Reflecting the trend, in 1968 DC debuted the new character Bat Lash, who starred in a short-lived series. They also revived the All-Star Western title, starting volume two of the series in 1970. In 1972, All-Star Western changed its name to Weird Western Tales, with many stories featuring the newly created Western antihero Jonah Hex (debuting in 1975 in his own title). Weird Western Tales (sister title of Weird War Tales) defined a new multi-genre form: "Weird West," a combination of the Western with another literary genre, usually horror, occult, or fantasy. Other Western characters DC created during this period include the heroes Scalphunter and El Diablo, and the villains El Papagayo, Terra-Man, and Quentin Turnbull.

Marvel also attempted to capitalize on the renewed interest in the Western with two mostly reprint titles, The Mighty Marvel Western (1968–1976) and Western Gunfighters vol. 2 (1970–1975).

The short-lived publisher Skywald Publications attempted a line of Western titles in the early 1970s, but nothing came of it.

Weird Western Tales survived until 1980, and Jonah Hex until 1985. By then no major publishers were producing Western titles, though iconic characters from the DC and Marvel canons would occasionally make cameo appearances in other books.

The DC Comics imprint Vertigo reintroduced the Western genre in 1995 with Preacher, set in a contemporary version of the West. In the 1990s and 2000s, the Western comic leaned toward the Weird West subgenre, usually involving supernatural monsters. However, more traditional Western comics are found throughout this period, from Jonah Hex to Loveless. Series like Desperadoes, High Moon, and Scalped demonstrate the genre's continuing appeal. Creators like Joe R. Lansdale, Michael Fleisher, and Tony DeZuniga were notable contributors to Western comics from this period.

In addition, publishers like America's Comics Group and AC Comics have reprinted a number of Western comics from the genre's "Golden Age."

The Goodbye Family, about a family of Weird West undertakers, started in 2015 and continues in both online and print formats.

Outside of the United States


The Western genre's overall popularity in Europe spawned a Western comics trend, particularly in Italy, France, Belgium, and England. Many European countries published reprints of American-made Western comics (translated into the respective country's native language). The Italian publishers Sergio Bonelli Editore and Editorial Novaro led the field—Editorial Novaro's Gene Autry title ran 424 issues from 1954 to 1984. The Norwegian publisher Se-Bladene and the British publisher L. Miller & Son were also particularly known for their Western comics reprint titles. Se-Bladene's Texas ran 606 issues between 1954 and 1975. The Australian publishers Ayers & James, Cleland, Federal Publishing, Gredown, and Horwitz Publications all published reprints of American Western comics during the 1950s and 1960s.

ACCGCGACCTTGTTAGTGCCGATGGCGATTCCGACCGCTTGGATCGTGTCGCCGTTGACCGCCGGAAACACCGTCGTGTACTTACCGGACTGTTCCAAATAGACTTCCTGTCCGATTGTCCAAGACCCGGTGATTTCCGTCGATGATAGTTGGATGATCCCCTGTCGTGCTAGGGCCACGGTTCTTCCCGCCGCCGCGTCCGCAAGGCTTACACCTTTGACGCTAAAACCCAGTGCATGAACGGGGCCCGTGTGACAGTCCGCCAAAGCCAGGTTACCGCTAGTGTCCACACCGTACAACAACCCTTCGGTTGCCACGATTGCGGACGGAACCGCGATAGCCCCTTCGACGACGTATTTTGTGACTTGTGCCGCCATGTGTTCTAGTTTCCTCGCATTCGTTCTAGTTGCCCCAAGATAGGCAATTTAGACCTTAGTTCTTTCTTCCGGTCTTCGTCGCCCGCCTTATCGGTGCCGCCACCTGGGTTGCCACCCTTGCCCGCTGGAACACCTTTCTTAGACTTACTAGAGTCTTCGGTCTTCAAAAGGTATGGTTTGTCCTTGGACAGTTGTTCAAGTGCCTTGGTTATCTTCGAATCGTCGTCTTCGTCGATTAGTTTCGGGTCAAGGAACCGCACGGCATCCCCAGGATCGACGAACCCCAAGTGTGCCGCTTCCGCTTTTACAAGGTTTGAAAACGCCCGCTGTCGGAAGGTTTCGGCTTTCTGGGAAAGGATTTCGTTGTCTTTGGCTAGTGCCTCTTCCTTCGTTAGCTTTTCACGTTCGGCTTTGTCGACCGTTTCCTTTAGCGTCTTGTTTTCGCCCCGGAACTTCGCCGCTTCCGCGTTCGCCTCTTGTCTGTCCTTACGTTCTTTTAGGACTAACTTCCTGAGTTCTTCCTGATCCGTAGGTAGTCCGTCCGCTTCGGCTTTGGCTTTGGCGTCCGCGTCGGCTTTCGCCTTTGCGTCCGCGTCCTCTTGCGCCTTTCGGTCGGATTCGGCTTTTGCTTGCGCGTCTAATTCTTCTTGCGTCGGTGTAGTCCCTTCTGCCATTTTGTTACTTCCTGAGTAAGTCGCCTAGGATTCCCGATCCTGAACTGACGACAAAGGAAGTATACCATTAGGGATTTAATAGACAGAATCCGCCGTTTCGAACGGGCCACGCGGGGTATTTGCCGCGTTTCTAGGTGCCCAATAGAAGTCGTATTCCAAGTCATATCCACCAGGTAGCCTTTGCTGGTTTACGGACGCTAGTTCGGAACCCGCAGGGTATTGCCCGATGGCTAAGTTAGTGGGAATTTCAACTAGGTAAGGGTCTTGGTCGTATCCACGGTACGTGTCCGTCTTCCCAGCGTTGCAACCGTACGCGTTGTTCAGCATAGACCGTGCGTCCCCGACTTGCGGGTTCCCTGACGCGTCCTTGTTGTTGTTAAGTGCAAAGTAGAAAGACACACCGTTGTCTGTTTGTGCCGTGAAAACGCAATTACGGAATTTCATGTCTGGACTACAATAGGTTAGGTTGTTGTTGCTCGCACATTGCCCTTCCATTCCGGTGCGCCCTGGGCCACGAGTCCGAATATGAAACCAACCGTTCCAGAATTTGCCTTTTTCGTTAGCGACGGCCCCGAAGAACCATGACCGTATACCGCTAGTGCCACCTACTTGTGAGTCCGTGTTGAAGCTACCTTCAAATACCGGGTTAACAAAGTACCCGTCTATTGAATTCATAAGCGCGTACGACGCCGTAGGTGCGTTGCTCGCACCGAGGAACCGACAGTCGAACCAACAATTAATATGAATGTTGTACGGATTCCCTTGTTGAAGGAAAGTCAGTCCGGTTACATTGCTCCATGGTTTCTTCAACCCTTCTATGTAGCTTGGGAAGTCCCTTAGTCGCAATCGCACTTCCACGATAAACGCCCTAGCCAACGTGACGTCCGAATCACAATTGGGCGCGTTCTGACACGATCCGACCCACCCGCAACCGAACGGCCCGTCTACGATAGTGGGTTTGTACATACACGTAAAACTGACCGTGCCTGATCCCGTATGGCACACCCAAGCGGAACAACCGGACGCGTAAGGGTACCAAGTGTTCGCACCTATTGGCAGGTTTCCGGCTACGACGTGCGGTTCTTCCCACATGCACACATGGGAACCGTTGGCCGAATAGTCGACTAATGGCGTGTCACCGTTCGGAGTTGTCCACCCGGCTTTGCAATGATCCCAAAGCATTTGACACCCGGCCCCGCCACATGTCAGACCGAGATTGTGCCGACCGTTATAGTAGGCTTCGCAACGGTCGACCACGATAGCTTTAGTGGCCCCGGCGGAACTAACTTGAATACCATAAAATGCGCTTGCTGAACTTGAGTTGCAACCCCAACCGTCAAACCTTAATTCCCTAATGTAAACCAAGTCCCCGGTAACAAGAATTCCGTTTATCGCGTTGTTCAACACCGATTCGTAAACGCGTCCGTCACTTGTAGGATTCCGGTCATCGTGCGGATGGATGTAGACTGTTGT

The most popular and long-running Italian-produced Western comic is Gian Luigi Bonelli and Aurelio Galleppini's Tex (starring Tex Willer), first published in 1948. Tex is among the most popular characters in Italian comics, and has been translated into numerous languages, including Portuguese, Finnish, Norwegian, Tamil, Turkish, Slovenian, Croatian, Serbian and Hebrew.

Captain Miki, by the trio EsseGesse, was published in Italy (and translated into many other languages) throughout the 1950s. Characters in the comic were inspired by Gabby Hayes and the popular 1939 Western film Stagecoach. EsseGesse also produced the popular series Il Grande Blek. Benito Jacovitti's Cocco Bill is a Western humor comic produced since the mid-1950s.

Sergio Bonelli and Gallieno Ferri's Zagor was first published in Italy by Sergio Bonelli Editore in 1961. Carlo Boscarato and Claudio Nizzi's Larry Yuma was a popular character in the Italian magazine Il Giornalino throughout the 1970s. Giancarlo Berardi and Ivo Milazzo's Ken Parker is a popular Western hero appearing in Italian comics since 1977.

In the late 1990s and early 2000s, writer Gianfranco Manfredi's Magico Vento was a popular title from Sergio Bonelli Editore. Since the late 1990s, Enrico Teodorani's Djustine has been featured in erotic "Weird West" stories in Italy and the United States.

Franco-Belgian Western comics


The Western humor comic Lucky Luke, published since 1946, debuting in Spirou magazine, is one of the most popular and best-selling comics series in continental Europe. Popular in Canada, about half of the series' adventures have been translated into English. Lucky Luke comics have been translated into 23 languages, including many European languages, and some African and Asian languages.

Tintin magazine featured Western-themed comics starting in 1947 with Le Rallic's various series, and later, between 1955 and 1980 the humor-based Chick Bill by Greg and Tibet. The competing magazine Spirou published Jijé's Jerry Spring, in a realistic vein, beginning in 1954. Albums from the Jerry Spring series were published until 1990.

Jean-Michel Charlier and Jean Giraud's Blueberry is a Western series published beginning in 1963 and continuing until 2005. The series were inspired by Jerry Spring, and the artist Giraud had been mentored by Jijé. Charlier and Giraud created the Jim Cutlass series in 1981; subsequent volumes were written by Giraud and drawn by Christian Rossi.